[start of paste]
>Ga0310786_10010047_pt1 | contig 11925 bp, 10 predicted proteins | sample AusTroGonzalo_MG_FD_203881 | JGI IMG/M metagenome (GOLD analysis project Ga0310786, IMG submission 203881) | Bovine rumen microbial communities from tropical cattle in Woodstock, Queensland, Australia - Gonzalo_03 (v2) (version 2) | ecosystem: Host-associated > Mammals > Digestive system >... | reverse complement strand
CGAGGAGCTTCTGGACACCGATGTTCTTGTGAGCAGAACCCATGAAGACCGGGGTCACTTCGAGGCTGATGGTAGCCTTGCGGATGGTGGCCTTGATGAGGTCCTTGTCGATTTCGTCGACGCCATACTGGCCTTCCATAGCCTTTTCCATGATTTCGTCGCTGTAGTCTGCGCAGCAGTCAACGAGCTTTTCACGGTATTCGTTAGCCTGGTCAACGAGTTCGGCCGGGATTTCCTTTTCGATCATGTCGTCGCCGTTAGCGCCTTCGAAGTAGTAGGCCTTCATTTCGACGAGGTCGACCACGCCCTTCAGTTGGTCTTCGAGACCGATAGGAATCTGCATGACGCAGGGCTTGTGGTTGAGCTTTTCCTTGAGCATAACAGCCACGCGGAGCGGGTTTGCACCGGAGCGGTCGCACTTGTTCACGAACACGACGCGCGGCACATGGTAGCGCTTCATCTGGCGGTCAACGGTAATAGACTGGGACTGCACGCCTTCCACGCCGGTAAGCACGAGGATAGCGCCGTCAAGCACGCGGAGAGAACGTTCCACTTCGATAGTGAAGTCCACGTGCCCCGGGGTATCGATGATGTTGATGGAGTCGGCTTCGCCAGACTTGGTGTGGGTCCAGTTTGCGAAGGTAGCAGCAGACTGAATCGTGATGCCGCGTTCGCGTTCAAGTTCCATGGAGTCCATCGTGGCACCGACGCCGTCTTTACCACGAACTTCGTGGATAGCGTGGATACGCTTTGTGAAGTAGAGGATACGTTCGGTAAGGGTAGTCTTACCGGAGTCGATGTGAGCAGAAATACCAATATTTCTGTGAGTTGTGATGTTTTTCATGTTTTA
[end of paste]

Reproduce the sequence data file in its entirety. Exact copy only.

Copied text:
>Ga0310786_10010047_pt1 | contig 11925 bp, 10 predicted proteins | sample AusTroGonzalo_MG_FD_203881 | JGI IMG/M metagenome (GOLD analysis project Ga0310786, IMG submission 203881) | Bovine rumen microbial communities from tropical cattle in Woodstock, Queensland, Australia - Gonzalo_03 (v2) (version 2) | ecosystem: Host-associated > Mammals > Digestive system >... | reverse complement strand
CGAGGAGCTTCTGGACACCGATGTTCTTGTGAGCAGAACCCATGAAGACCGGGGTCACTTCGAGGCTGATGGTAGCCTTGCGGATGGTGGCCTTGATGAGGTCCTTGTCGATTTCGTCGACGCCATACTGGCCTTCCATAGCCTTTTCCATGATTTCGTCGCTGTAGTCTGCGCAGCAGTCAACGAGCTTTTCACGGTATTCGTTAGCCTGGTCAACGAGTTCGGCCGGGATTTCCTTTTCGATCATGTCGTCGCCGTTAGCGCCTTCGAAGTAGTAGGCCTTCATTTCGACGAGGTCGACCACGCCCTTCAGTTGGTCTTCGAGACCGATAGGAATCTGCATGACGCAGGGCTTGTGGTTGAGCTTTTCCTTGAGCATAACAGCCACGCGGAGCGGGTTTGCACCGGAGCGGTCGCACTTGTTCACGAACACGACGCGCGGCACATGGTAGCGCTTCATCTGGCGGTCAACGGTAATAGACTGGGACTGCACGCCTTCCACGCCGGTAAGCACGAGGATAGCGCCGTCAAGCACGCGGAGAGAACGTTCCACTTCGATAGTGAAGTCCACGTGCCCCGGGGTATCGATGATGTTGATGGAGTCGGCTTCGCCAGACTTGGTGTGGGTCCAGTTTGCGAAGGTAGCAGCAGACTGAATCGTGATGCCGCGTTCGCGTTCAAGTTCCATGGAGTCCATCGTGGCACCGACGCCGTCTTTACCACGAACTTCGTGGATAGCGTGGATACGCTTTGTGAAGTAGAGGATACGTTCGGTAAGGGTAGTCTTACCGGAGTCGATGTGAGCAGAAATACCAATATTTCTGTGAGTTGTGATGTTTTTCATGTTTTA